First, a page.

Objective. To evaluate the quality of pediatric primary care, including preventive services, before and after the introduction of an electronic medical record (EMR) developed for use in an urban pediatric primary care center.
Methods. A pre-postintervention analysis was used in the study. The intervention was a pediatric EMR. Routine health care maintenance visits for children <5 years old were reviewed, and documentation during preintervention (paper-based, 1998) and postintervention visits (computer-based, 2000) was compared.
Results. A total of 235 paper-based visits and 986 computer-based visits met study criteria. Twelve clinicians (all attendings or nurse practitioners) contributed an average of 19.4 paper-based visits (range: 5–39) and 7 of these clinicians contributed an average of 141 computer-based visits each (range: 61–213). Computer-based clinicians were significantly more likely to address a variety of routine health care maintenance topics including: diet (relative risk [RR]: 1.09), sleep (RR: 1.46), at least 1 psychosocial issue (RR: 1.42), smoking in the home (RR: 15.68), lead risk assessment (RR: 106.54), exposure to domestic or community violence (RR: 35.19), guns in the home (RR: 58.11), behavioral or social developmental milestones (RR: 2.49), infant sleep position (RR: 9.29), breastfeeding (RR: 1.99), poison control (RR: 3.82), and child safety (RR: 1.29). Trends toward improved lead exposure, vision, and hearing screening were seen; however, differences were not significant. Users of the system reported that its use had improved the overall quality of care delivered, was well-accepted by families, and improved guidance quality; however, 5 of 7 users reported that eye-to-eye contact with patients was reduced, and 4 of 7 reported that use of the system increased the duration of visits (mean: 9.3 minutes longer). All users recommended continued use of the system.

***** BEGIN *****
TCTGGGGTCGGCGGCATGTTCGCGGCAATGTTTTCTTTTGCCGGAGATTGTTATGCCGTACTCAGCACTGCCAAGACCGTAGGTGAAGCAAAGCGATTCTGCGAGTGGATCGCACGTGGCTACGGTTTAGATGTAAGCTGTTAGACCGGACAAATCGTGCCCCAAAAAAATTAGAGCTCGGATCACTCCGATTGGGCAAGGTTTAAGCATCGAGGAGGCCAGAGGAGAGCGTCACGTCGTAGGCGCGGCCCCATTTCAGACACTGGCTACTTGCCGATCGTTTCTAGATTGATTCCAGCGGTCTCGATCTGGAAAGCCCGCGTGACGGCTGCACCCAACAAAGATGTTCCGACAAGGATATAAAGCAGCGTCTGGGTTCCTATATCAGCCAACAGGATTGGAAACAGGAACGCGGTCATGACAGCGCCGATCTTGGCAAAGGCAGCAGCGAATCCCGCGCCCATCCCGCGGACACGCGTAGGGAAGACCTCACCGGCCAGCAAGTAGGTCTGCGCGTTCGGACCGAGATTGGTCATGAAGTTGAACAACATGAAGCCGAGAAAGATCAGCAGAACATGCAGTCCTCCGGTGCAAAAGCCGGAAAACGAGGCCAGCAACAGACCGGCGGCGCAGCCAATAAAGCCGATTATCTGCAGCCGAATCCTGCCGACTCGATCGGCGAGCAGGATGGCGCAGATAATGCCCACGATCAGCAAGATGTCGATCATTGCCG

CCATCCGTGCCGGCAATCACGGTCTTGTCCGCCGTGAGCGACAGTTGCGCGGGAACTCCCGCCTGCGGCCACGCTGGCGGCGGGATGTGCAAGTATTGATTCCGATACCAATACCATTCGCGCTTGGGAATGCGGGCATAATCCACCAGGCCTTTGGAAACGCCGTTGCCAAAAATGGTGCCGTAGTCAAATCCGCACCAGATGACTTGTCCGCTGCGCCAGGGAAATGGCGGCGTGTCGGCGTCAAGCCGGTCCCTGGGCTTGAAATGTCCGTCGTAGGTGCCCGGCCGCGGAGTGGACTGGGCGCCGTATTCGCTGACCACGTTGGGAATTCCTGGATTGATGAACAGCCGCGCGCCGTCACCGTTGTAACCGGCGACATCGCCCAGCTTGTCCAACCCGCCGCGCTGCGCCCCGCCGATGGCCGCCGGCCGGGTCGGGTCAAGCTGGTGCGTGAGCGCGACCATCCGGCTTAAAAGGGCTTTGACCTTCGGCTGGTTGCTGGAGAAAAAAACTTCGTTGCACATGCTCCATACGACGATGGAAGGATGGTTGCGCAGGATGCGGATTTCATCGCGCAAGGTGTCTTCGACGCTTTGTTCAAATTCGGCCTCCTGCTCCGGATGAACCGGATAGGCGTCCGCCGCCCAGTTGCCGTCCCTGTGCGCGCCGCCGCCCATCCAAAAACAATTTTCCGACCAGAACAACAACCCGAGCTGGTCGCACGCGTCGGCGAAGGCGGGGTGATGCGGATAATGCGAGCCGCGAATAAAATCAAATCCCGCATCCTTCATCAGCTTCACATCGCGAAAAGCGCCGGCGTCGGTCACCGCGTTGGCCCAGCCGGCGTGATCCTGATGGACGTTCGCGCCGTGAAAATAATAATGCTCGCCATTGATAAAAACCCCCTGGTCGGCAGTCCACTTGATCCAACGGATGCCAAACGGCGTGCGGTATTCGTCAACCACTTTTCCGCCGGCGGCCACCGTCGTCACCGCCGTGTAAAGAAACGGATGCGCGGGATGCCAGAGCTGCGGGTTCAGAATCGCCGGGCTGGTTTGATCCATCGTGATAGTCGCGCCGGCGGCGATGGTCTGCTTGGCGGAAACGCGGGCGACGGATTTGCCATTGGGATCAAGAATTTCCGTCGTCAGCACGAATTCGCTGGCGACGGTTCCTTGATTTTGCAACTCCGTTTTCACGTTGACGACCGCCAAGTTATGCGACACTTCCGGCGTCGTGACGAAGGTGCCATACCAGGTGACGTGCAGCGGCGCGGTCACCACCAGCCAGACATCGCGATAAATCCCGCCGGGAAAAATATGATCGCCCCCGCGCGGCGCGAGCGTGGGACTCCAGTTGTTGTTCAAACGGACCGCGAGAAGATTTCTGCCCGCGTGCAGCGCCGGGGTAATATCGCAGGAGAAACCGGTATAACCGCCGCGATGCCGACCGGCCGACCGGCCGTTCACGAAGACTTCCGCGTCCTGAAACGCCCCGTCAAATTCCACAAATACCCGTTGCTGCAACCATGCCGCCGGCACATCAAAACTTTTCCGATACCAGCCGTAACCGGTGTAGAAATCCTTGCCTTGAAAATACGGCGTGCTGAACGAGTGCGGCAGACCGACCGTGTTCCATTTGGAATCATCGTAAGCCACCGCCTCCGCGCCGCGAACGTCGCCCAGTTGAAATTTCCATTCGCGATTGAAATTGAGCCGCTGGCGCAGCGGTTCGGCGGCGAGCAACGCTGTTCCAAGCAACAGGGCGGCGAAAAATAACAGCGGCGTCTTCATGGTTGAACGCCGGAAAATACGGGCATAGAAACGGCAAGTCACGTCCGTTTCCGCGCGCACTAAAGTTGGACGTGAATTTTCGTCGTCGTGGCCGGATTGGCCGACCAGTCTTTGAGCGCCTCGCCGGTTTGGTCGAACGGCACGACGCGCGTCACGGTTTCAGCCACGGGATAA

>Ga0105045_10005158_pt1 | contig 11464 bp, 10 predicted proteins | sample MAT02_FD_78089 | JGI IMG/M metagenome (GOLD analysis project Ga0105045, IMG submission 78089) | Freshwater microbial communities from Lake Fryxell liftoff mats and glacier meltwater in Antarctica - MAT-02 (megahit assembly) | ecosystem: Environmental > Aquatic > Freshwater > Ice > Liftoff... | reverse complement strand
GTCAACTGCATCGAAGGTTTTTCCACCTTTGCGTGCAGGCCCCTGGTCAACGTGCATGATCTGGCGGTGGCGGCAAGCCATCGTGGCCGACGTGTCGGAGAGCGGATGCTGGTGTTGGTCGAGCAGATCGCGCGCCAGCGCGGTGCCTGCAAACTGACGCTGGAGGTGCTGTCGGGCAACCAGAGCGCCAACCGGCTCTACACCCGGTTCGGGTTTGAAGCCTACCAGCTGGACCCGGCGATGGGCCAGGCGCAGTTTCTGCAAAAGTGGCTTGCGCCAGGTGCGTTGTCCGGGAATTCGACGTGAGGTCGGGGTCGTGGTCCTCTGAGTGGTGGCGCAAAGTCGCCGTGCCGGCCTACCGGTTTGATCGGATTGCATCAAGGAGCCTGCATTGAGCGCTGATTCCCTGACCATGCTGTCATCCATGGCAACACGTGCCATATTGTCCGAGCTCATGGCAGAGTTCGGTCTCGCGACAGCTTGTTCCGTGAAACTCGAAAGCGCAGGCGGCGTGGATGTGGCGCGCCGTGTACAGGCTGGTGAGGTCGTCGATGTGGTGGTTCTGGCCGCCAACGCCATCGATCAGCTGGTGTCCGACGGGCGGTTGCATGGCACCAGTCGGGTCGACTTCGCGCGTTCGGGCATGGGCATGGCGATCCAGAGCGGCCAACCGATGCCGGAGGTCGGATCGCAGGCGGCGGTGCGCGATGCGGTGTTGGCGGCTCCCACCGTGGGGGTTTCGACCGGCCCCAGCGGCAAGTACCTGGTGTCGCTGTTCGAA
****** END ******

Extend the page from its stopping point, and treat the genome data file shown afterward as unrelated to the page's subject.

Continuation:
Conclusion. Use of the EMR in this study was associated with improved quality of care. This experience suggests that EMRs can be successfully used in busy urban pediatric primary care centers and, as recommended by the Institute of Medicine, must play a central role in the redesign of the US health care system.